Karimi wins Gold St. George award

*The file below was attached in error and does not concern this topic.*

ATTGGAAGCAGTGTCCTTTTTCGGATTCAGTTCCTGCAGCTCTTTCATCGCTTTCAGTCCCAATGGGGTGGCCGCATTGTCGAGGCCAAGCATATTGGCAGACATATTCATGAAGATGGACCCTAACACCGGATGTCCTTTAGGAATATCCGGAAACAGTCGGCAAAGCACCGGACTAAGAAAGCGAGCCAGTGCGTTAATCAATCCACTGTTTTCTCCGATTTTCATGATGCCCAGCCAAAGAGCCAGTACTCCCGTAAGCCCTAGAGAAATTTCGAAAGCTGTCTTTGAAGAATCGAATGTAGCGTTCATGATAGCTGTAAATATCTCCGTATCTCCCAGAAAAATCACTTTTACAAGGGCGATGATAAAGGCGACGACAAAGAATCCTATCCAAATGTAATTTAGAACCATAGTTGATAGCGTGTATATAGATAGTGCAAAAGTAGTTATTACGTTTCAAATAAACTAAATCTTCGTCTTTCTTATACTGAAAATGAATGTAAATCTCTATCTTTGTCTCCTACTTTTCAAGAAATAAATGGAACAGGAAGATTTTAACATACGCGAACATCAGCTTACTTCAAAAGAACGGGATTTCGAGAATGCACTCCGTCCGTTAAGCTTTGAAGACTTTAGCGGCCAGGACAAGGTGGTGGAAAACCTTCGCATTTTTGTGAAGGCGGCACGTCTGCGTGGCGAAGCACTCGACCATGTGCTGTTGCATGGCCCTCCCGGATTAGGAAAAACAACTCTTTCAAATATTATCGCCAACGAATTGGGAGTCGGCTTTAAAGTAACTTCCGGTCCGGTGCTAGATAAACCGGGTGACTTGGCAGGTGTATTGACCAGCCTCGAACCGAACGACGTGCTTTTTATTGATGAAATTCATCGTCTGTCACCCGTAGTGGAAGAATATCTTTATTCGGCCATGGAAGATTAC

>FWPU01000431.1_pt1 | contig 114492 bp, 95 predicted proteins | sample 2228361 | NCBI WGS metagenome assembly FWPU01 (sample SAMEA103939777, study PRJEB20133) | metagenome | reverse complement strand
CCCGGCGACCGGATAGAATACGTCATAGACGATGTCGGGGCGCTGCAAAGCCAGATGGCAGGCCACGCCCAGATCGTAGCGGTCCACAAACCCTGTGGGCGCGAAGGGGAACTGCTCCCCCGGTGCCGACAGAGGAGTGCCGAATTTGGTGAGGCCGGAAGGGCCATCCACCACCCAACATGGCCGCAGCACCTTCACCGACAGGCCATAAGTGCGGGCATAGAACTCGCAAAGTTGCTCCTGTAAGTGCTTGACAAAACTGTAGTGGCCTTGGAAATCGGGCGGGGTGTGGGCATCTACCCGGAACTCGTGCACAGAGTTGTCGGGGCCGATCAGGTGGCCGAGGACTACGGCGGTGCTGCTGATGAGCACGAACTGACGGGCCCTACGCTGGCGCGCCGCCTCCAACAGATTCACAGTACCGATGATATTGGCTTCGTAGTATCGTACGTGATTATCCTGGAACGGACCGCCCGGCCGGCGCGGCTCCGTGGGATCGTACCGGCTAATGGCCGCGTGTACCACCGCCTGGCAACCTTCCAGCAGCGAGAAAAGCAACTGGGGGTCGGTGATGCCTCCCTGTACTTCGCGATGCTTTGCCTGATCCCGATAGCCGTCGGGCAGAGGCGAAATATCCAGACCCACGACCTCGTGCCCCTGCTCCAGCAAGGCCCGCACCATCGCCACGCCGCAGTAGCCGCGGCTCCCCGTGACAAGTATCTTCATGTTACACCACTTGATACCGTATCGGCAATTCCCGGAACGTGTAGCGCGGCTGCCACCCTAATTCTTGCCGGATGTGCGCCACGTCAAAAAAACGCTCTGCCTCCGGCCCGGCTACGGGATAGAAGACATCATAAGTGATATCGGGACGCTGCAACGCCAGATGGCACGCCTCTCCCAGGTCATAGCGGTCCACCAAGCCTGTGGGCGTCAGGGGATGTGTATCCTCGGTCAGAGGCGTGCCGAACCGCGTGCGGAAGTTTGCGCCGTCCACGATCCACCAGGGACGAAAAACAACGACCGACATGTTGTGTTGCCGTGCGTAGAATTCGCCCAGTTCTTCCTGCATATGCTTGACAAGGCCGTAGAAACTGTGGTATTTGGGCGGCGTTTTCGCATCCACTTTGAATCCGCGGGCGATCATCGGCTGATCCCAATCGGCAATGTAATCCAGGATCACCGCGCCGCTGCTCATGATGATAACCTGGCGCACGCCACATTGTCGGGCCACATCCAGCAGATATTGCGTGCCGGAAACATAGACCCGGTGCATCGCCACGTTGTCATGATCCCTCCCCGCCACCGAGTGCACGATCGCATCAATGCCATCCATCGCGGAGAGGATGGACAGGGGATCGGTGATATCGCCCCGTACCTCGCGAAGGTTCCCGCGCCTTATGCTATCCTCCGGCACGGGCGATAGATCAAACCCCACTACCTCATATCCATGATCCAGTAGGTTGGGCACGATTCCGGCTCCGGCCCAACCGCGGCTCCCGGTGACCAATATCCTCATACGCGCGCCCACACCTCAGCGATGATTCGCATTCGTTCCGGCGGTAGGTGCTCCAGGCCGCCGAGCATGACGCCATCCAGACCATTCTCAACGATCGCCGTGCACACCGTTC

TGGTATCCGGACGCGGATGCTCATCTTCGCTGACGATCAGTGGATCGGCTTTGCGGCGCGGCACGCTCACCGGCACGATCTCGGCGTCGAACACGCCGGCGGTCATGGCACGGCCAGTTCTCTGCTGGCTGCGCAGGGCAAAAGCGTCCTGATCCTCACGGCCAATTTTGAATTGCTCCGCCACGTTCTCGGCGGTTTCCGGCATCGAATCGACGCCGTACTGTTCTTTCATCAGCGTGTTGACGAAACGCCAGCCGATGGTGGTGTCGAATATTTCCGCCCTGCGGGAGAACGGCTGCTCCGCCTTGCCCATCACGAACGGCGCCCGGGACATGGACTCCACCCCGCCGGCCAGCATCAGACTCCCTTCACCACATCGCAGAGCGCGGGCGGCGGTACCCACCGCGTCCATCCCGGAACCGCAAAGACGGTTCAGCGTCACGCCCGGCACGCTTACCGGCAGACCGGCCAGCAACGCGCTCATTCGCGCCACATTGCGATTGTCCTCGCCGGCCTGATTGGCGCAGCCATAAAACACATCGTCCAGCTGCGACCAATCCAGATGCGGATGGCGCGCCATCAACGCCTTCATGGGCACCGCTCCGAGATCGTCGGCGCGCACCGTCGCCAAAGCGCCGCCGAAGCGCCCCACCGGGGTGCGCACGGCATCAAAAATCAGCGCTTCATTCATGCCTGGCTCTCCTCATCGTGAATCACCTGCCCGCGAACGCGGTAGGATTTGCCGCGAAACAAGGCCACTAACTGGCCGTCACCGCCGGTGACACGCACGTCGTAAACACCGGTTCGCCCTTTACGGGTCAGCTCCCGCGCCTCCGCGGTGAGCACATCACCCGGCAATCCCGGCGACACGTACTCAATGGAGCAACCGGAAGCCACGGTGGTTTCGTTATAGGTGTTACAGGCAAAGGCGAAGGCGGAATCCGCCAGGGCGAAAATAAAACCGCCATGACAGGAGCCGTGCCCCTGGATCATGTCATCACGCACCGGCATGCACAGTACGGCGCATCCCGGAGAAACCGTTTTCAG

Russia’s Moscow Film Festival closed Saturday with the top Gold St. George award going to Iranian helmer Reza Mir Karimi for his femme-centered “As Simple as That.”The jury, headed by Liv Ullmann, gave its special prize to French Flaubert adaptation “The Simple Heart” by Marion Laine. Director honor went to Bulgaria’s Javor Gardev for his black and white arthouse pic, “Zift.” Best actor was U.S. thesp Richard Jenkins for his lead in Tom McCarthy’s “The Visitor,” the only American film in competition. Actress honor went to Margherita Buy in Italian-Swiss pic “Days and Clouds” from Silvio Soldini. Top award in the Perspectives sidebar competition was awarded to Mexico’s Rene U. Villareal for “Cumbia Connection.” Japanese helmer Takeshi Kitano received a life achievement award at the opener, while the closing ceremony’s Konstantin Stanislavsky “I Believe” award was given to French thesp Isabelle Huppert. The atmosphere at the ceremony at Moscow’s Pushkinsky Cinema was upbeat, despite delays and driving rain on the red carpet. International star presence at the fest was perhaps lower than in previous years, though Will Smith and Charlize Theron presented the fest’s opener, “Hancock,” two weeks before its international release. Compared with earlier years, local fare was weak with only two Russian films in the 16-pic competition. “Once Upon a Time in the Provinces” from sophomore director Katya Shagalova came away with the Fipresci award. The Russian film critics’ jury backed the main competition award, endorsing “As Simple as That,” and went for “One Shot” from Denmark’s Linda Wendel in the Perspectives competition. An audience award went to “For My Father” from Israel’s Dror Zahavi. Fest prexy Nikita Mikhalkov said total attendance over the 10-day event approached 100,000. Audience turnout at the 11-screen Moscow Oktyabr multiplex (as well as one support venue catering mainly to press), was noticeably higher than in previous years when fest sidebars were screened at cinemas around the city. The quality of the main competition program — in the past often under fire as the weakest part of the event compared with stronger speciality sidebars — was much improved. On the fest fringe, a delegation led by the U.K. Film Council and including several producers came over for a roundtable on increasing co-productions between the two countries. Fest’s chief producer Leonid Vereshchagin caused some dismay when he suggested that most local producers had little interest in ceding commercial or creative control to overseas partners at a time when raising money at home is not a big problem. U.K. helmer Peter Greenaway, whose “Tulse Luper Suitcases” was partly backed by Russian coin, was also in town to give a master class.
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